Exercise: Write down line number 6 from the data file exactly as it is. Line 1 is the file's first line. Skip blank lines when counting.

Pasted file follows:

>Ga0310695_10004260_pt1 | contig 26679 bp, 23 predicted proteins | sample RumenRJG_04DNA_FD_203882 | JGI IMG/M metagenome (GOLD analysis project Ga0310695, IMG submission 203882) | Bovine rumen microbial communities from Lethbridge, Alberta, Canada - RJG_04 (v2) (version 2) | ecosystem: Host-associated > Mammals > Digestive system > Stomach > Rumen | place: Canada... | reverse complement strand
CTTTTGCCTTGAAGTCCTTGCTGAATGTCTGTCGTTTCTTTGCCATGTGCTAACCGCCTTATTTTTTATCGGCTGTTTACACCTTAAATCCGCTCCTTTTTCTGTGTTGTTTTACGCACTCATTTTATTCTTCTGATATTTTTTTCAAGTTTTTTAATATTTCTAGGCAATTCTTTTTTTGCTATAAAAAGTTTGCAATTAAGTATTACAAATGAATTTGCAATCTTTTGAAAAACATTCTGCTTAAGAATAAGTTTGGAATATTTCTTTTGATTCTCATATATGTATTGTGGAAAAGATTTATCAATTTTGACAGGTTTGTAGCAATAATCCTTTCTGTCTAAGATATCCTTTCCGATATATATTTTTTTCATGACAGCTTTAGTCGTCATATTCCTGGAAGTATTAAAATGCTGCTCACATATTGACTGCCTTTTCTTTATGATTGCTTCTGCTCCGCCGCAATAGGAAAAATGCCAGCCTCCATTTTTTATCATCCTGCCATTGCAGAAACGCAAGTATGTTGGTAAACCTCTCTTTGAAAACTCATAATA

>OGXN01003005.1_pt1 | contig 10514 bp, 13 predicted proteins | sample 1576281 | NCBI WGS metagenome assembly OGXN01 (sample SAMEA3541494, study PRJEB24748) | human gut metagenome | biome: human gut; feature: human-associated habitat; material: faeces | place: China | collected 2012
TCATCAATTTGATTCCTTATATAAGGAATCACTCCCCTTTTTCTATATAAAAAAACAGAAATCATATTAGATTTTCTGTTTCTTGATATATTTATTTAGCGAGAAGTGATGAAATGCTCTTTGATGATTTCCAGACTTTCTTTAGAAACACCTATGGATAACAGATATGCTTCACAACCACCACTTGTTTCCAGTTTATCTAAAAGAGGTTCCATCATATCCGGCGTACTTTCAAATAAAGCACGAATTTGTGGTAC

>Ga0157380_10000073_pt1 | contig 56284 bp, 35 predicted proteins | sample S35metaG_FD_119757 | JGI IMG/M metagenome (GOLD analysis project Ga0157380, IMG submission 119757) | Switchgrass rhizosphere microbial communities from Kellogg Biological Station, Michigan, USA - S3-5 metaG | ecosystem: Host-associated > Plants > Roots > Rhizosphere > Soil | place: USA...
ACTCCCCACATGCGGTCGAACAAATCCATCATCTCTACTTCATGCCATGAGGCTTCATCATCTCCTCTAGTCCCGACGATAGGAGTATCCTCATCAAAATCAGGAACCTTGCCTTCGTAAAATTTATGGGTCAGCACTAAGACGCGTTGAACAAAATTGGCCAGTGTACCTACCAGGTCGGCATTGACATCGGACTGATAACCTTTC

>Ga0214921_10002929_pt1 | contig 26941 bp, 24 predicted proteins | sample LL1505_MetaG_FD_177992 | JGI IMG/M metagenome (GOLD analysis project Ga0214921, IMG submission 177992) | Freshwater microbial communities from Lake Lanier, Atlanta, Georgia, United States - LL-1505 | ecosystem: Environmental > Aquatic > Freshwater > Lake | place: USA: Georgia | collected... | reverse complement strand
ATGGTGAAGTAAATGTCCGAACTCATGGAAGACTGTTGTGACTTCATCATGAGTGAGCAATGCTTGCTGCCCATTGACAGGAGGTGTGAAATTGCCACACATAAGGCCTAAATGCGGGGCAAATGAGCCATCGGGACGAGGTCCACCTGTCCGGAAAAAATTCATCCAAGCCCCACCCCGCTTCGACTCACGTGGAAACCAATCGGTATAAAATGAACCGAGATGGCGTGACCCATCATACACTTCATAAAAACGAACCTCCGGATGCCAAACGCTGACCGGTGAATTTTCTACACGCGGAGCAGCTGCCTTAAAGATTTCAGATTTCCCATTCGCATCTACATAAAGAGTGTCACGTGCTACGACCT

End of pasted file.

ACTCCCCACATGCGGTCGAACAAATCCATCATCTCTACTTCATGCCATGAGGCTTCATCATCTCCTCTAGTCCCGACGATAGGAGTATCCTCATCAAAATCAGGAACCTTGCCTTCGTAAAATTTATGGGTCAGCACTAAGACGCGTTGAACAAAATTGGCCAGTGTACCTACCAGGTCGGCATTGACATCGGACTGATAACCTTTC